Risk Versus Reward

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At 2:04 am the fire department was dispatched for a fire in a commercial building. Upon arrival the first engine reports a working fire and commences with interior fire attack. Upon entry, the engine crew reports high heat conditions and low visibility, but they pressed onward. Situational awareness is marginal. Soon the second engine and first truck arrives and are pressed into action. A second line is pulled and the truck commences with rooftop ventilation. The fire conditions worsens and a second alarm is called. Additional resources are deployed with additional hose lines. Despite the tenuous conditions, the firefighters remained true to their sworn calling, fight the dragon, and valiantly declare victory. The fire is out and no one is killed, despite several close calls. Been there? Seen that? What is to result of this heroic endeavor?

Vacant lot from structure fireSome two years later… a vacant lot is all at remains. The firefighters can count their blessings. No injuries and no fatalities, despite several close calls. Looking back at their efforts and the risk they took to “save” a building which would only be torn down within a month of the fire, one might wonder if  the risk justified the reward. Hell, I wonder if the risk versus reward notion was even on their mind as they stretched their hose lines down those high-heat, no visibility hallways. I wonder if anyone thought:

What the hell are we doing here?

What are we trying to accomplish that is worth the possibility of my children being orphaned?

If I die in this building tonight, will it have been worth it?

Chief Gasaway’s Advice

SolutionsEvery incident should be viewed from a perspective of risk versus reward. If you cannot bring yourself off the high perch of self-emulation (one where it is thought that dying for the namesake of being a firefighter is a noble way to die), then think about those you will leave behind.

If a firefighter had died fighting the fire in the building pictured above, what would his or her widow say to their children as they stood on that street corner looking at that vacant lot, holding hands, tears rolling down their cheeks wishing for a their loved one back.

NOTE: I realize this post may be controversial and may not be enjoyable to read. It calls into question the logic some firefighters apply toward justifying risk taking. When I was on the line I never was much in favor of being an ‘outstanding‘ firefighter (i.e., being one to stand outside a burning building).

However, with age comes wisdom and as I look back on my life as a firefighter I now realize I took a hell of a lot of risk where the reward was not worth it. I was lucky enough to come home to my family every time. And I mean it… I was LUCKY! And for my efforts, there are still some vacant lots… 25 years later. Thanks be to God that I am here to rant about it.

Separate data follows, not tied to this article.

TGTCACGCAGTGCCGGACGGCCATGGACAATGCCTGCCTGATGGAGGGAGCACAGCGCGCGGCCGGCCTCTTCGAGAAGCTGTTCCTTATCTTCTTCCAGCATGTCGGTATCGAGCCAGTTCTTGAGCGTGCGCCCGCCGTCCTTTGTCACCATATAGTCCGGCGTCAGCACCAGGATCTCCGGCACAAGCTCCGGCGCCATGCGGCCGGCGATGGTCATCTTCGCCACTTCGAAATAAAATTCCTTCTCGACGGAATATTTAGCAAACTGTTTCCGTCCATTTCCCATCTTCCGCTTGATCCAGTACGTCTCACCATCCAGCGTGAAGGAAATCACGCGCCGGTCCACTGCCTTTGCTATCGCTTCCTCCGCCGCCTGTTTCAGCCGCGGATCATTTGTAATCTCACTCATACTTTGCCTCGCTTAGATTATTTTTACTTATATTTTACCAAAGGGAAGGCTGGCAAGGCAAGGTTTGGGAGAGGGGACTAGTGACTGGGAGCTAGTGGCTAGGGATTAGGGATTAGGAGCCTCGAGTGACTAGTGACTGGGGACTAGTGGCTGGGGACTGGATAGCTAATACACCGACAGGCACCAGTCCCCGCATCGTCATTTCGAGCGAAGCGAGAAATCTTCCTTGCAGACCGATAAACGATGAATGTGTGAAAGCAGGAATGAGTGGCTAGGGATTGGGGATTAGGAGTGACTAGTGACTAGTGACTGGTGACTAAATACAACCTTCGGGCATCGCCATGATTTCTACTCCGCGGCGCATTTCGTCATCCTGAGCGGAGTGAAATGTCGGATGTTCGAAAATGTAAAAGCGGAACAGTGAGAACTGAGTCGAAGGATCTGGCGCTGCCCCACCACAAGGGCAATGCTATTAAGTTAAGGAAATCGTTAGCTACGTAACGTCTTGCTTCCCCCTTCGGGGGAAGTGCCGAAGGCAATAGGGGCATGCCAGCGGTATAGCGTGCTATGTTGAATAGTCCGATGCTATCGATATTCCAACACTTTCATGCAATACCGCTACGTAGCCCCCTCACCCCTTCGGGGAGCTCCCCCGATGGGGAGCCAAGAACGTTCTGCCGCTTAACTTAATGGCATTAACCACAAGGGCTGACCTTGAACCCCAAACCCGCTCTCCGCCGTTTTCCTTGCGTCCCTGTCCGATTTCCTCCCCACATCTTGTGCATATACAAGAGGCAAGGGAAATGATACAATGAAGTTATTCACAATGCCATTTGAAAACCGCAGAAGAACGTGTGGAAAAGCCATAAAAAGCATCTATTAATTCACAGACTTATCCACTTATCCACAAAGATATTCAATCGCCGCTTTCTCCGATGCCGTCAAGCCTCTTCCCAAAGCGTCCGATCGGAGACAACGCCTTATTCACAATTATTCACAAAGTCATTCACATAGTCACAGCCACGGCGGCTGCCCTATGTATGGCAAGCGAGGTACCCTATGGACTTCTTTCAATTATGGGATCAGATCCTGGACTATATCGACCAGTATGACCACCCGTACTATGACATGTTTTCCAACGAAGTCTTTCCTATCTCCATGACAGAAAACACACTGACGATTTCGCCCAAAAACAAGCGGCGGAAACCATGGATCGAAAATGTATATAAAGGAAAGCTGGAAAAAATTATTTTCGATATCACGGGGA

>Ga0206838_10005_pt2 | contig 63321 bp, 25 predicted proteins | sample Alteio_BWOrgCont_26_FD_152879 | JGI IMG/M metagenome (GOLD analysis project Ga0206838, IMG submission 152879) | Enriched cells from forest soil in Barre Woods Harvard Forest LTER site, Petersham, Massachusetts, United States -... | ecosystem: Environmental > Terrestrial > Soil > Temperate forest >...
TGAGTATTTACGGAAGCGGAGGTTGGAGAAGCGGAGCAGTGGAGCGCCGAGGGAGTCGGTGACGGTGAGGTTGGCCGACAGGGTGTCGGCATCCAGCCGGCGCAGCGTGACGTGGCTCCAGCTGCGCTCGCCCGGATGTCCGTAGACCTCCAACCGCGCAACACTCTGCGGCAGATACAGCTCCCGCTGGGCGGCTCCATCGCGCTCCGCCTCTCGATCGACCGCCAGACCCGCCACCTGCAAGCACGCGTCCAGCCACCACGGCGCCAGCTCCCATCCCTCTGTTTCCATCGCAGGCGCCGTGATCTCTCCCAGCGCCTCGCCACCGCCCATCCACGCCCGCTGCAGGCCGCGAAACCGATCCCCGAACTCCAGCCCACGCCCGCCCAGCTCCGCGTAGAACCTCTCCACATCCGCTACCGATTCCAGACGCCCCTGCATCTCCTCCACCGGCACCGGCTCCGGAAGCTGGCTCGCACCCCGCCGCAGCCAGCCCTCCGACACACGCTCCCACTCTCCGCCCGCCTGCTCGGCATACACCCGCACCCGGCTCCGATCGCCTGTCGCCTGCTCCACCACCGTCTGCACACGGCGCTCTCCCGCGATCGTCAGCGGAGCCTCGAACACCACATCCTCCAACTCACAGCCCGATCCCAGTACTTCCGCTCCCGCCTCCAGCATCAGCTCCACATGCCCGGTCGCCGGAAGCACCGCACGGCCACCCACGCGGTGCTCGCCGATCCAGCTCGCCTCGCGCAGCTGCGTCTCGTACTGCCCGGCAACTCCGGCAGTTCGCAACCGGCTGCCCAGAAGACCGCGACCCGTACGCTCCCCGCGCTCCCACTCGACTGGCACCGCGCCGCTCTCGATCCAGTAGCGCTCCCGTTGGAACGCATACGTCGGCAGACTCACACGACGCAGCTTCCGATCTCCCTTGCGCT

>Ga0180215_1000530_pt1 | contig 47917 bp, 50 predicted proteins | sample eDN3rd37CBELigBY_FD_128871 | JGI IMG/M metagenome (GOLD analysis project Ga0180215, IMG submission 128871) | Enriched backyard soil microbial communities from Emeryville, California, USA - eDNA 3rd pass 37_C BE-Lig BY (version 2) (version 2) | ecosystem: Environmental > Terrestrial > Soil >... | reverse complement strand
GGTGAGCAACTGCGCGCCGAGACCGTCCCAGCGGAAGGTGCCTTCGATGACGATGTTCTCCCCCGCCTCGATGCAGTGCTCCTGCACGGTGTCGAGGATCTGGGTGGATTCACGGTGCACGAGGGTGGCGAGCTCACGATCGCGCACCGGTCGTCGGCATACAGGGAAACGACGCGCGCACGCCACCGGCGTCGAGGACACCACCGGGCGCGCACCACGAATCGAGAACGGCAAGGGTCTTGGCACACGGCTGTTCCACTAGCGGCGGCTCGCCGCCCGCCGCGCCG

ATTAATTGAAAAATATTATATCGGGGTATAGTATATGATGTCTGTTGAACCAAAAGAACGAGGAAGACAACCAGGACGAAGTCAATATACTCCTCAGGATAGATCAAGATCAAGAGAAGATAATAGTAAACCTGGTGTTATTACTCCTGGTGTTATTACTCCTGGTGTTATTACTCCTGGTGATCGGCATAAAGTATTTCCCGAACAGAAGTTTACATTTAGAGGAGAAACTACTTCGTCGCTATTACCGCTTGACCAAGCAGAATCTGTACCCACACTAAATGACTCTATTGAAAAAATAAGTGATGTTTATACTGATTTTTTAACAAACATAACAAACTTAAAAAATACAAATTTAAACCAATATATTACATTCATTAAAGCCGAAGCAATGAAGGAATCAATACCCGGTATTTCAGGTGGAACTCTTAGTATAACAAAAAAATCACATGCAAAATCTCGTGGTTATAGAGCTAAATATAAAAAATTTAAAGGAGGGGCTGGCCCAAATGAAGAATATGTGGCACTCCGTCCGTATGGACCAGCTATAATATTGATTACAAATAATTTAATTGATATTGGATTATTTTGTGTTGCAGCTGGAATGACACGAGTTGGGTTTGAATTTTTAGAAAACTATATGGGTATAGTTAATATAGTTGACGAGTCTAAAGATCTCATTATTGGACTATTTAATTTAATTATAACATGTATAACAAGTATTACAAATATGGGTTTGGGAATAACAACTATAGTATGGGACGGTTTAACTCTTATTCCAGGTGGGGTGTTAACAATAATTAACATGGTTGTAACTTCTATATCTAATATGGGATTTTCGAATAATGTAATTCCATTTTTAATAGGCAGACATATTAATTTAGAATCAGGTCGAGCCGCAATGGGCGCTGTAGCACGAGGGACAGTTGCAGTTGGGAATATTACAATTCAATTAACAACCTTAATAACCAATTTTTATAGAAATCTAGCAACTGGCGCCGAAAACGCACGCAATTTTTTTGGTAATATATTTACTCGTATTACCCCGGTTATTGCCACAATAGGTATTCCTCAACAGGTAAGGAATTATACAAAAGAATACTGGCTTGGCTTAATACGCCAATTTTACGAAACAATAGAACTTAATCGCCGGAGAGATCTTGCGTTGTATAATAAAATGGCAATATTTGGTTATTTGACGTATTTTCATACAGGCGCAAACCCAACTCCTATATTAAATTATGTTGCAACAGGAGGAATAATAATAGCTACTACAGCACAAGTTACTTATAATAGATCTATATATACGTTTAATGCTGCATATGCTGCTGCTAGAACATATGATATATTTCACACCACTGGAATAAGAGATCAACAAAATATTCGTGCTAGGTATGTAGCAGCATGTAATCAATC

Situational Awareness Matters!

  1. Discuss how your fire department trains personnel to assess risk versus reward?
  2. Discuss a time when you may have found yourself in a high-risk situation where the reward did not justify the risk?
  3. Discuss a scenario you know of where firefighters risked their lives to “save” a structure that was subsequently torn down? Discuss the risk versus reward of such actions.

The mission of Situational Awareness Matters is simple: Help first responders see the bad things coming… in time to change the outcome.

Safety begins with SA! 

Share your comments on this article in the “Leave a Reply” box below. If you want to send me incident pictures, videos or have an idea you’d like me to research and write about, contact me. I really enjoy getting feedback and supportive messages from fellow first responders. It gives me the energy to work harder for you.



Email: Support@RichGasaway.com
Phone: 612-548-4424
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About Rich Gasaway

Richard B. Gasaway served 33 years on the front lines as a firefighter, EMT-Paramedic and fire chief. He earned his Doctor of Philosophy degree while studying how individuals, teams and organizations develop and maintain situational awareness and make decisions in high stress, high consequence, time compressed environments. Dr. Gasaway is widely considered to be one of the nation's leading authorities on first responder situational awareness and decision making. His material has been featured and referenced in more than 400 book chapters, research projects, journal articles, podcasts, webinars and videos. His research and passion to improve workplace safety through improved situational awareness is unrivaled. Dr. Gasaway's leadership and safety programs have been presented to more than 42,000 first responders, emergency managers, medical providers, military personnel, aviation employees, industrial workers and business leaders throughout North America, Europe, Asia and Australia.
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3 Responses to Risk Versus Reward

  1. tim gula says:

    So far I am enjoying the first book I purchased. Hopefully will have time to finish it this week. The website has been a great tool to learn from and show my colleagues around the firehouse.

  2. Bill Gough says:

    Hi Rich,
    Whilst nobody could say our ‘cultural’ approaches to firefighting are the same, risk-versus-benefit is the very essence of fire attack and risk taking over here in the UK and has been for 30 years or so. It’s embedded in our operational risk management approach.

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